Victoria Falls, Zambia

It took us about 1 hour by car from the river crossing from Botswana to Zambia. We last went to Vic Falls in the late 1960s, when Zimbabwe was Southern Rhodesia. Returning over 40 years later, we stayed at the Zambian side. In the Royal Livingstone Hotel, from where you can walk to the falls.

David Livingstone, the Scottish missionary and explorer, is believed to have been the first European to view these falls in 1855 from what is now known as Livingstone Island, one of two land masses in the middle of the river, immediately upstream from the falls on the Zambian side. Livingstone named his discovery in honour of Queen Victoria. While it is neither the highest nor the widest waterfall in the world, it is classified as the largest, based on its width of 1,708 metres and height of 108 metres, resulting in the world's largest sheet of falling water. Victoria Falls is roughly twice the height of North America's Niagara Falls and well over twice the width of its Horseshoe Falls. In height and width Victoria Falls is rivalled only by South America's Iguazu Falls. For a considerable distance upstream from the falls the Zambezi flows over a level sheet of basalt bounded by low and distant sandstone hills. The falls are formed as the full width of the river plummets over the top in a single vertical drop into a chasm, carved by its waters along a fracture zone in the basalt plateau.

The Royal Livingstone Hotel is also completely over the top. When I say "over the top" that is what I mean, it appears to be an "American's idea of what an African country hotel should be like". The staff wear strange "African" outfits. The porters in pith helmets, the greeter in a bizarre multicoloured outfit with a coloured flat hat, the "butler" in a white suit, with red sash and red Fez hat, and so on. The bar is a re-creation of a colonial bar and has been well done, a pianist plays during afternoon tea, and afternoon tea is a scrumptious pastiche of times gone by. I am not normally happy with over the top service, but here they carried it off well. I found the staff pleasant and charming - they probably realised how ridiculous it all was.

You can walk in 15 minutes through the grounds to Vic Falls (free to enter). We walked there in the evening and in the early morning. The morning visit was better, better light, rainbows in abundance through the spray, and the wind carried the spray away towards Zimbabwe so we could see much more than the night before.

We took their Train Dinner on the steam engine pulled carriages and were lucky enough to get on the footplate while the engine moved from one end to the other of the train to return to base. The meal is not cheap, but given you are on a steam train, well worth it! Come to think of it, even if you are not given to steam engines it is worth it. We were picked up from the hotel and taken the short road trip to the train. The cost of the "experience" of the train and dinner is not cheap at around US$150 a head. That includes pick up from hotel, all you can drink during the evening (they do not stint), a 5 course set meal (good but not gourmet) and a ride out into the game park and back on the old fashioned steam train which offers fully restored and very luxurious original coaches.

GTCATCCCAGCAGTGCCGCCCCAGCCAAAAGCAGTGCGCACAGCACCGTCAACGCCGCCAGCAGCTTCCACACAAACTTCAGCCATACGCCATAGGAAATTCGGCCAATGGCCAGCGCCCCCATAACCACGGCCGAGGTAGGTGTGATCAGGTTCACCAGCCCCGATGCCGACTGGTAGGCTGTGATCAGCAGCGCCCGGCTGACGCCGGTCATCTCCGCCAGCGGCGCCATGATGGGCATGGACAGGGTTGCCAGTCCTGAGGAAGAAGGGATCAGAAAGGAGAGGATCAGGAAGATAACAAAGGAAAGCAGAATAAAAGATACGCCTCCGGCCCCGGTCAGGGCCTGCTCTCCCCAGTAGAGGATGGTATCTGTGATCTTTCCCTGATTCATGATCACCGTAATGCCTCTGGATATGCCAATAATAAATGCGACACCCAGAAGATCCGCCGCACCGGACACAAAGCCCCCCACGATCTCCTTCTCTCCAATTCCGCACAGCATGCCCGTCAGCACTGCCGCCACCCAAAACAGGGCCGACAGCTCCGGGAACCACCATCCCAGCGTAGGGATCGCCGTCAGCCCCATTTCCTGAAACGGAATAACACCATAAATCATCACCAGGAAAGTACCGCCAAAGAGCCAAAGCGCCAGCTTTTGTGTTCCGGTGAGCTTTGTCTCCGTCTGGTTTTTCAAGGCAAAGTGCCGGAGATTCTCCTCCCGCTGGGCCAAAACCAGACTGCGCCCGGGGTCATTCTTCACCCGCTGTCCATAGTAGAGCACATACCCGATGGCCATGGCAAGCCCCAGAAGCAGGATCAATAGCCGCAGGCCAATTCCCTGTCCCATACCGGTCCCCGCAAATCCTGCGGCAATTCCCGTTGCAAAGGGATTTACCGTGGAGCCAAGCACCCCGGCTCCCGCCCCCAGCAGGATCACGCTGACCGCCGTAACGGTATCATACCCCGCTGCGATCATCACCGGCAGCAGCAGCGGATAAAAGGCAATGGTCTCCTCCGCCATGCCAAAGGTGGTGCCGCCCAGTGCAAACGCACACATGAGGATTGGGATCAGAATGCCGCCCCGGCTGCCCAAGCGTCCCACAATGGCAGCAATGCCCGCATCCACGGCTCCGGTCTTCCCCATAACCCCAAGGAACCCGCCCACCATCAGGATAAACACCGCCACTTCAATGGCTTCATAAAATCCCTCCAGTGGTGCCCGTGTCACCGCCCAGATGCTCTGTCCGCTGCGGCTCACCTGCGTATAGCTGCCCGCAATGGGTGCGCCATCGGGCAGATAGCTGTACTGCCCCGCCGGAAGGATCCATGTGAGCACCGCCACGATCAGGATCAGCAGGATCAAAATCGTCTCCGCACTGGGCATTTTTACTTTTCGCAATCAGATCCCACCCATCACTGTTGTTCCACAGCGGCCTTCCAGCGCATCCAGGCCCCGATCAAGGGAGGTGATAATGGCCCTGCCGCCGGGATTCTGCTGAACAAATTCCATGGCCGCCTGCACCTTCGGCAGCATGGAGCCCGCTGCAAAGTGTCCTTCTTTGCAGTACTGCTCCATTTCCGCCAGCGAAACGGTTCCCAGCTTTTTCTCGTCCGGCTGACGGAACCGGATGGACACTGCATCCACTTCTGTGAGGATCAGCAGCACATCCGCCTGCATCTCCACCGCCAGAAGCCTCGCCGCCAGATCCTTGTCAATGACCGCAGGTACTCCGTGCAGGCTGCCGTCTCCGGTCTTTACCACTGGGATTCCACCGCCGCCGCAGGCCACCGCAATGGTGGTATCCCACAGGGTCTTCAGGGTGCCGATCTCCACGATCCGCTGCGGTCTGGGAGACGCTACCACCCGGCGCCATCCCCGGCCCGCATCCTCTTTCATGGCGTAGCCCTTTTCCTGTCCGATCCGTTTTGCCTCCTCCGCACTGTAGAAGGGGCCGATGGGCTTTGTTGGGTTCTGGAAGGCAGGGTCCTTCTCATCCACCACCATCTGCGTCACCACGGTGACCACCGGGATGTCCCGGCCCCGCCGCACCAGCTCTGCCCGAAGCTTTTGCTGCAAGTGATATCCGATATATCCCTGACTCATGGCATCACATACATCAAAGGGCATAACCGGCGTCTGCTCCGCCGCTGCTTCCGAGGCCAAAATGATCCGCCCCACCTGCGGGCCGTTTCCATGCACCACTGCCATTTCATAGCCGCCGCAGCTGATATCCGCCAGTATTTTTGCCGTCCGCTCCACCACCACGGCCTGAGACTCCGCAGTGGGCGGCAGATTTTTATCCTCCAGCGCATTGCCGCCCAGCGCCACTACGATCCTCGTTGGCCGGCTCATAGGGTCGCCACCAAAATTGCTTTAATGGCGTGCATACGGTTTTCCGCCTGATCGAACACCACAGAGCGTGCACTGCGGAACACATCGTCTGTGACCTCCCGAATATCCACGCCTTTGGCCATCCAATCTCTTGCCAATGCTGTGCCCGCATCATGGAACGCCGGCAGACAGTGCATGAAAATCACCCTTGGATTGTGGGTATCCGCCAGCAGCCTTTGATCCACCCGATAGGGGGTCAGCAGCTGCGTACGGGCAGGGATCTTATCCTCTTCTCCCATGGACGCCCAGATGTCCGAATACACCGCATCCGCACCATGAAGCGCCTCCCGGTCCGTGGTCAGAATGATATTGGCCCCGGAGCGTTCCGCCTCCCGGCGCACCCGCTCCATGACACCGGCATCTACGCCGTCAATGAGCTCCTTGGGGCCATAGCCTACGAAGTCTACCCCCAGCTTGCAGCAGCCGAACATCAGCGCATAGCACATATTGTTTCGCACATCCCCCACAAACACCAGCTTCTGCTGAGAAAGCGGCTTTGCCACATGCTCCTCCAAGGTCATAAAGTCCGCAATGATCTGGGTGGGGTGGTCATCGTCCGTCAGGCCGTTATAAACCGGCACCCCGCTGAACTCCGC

You are paying for the experience rather than the meal here. We went out in daylight, and the engine stopped at the end of its outward leg, and then shunted to the other end of the train. We were stopped while dinner was taken, before travelling back on the train in the dark. We saw some game, but I don't think you would chose this train as a platform for serious game viewing. We were invited onto the footplate while the engine was changing ends. I never looked on my wife as an engine driver, but she was really enthralled by the experience of seeing them loading coal into the boiler and driving the train. I can recommend the experience to anyone who wants to stomach the costs. For me it was worth it. I have no idea what I ate for dinner, but I will remember the experience forever.

Click on any of the thumbnails below to get a larger photo

A short interesting journey from the houseboat to Livingstone, and time for a walk down to the Falls, past Livingstone's statue. We also walked there in the morning
The Royal Livingstone made me smile with the version of "colonial Africa" that they presented to the tourist. Maybe some people actually believe that this was Africa.
The steam train dinner was a real experience and the ride on the footplate was an unexpected bonus. Chris rather fancied herself as an engine driver.

Holiday's over, boys. After that it was the long road back to Moraira, via Livingstone Airport, Johannesburg Airport, Heathrow, Gatwick and Alicante.

Namibia Holiday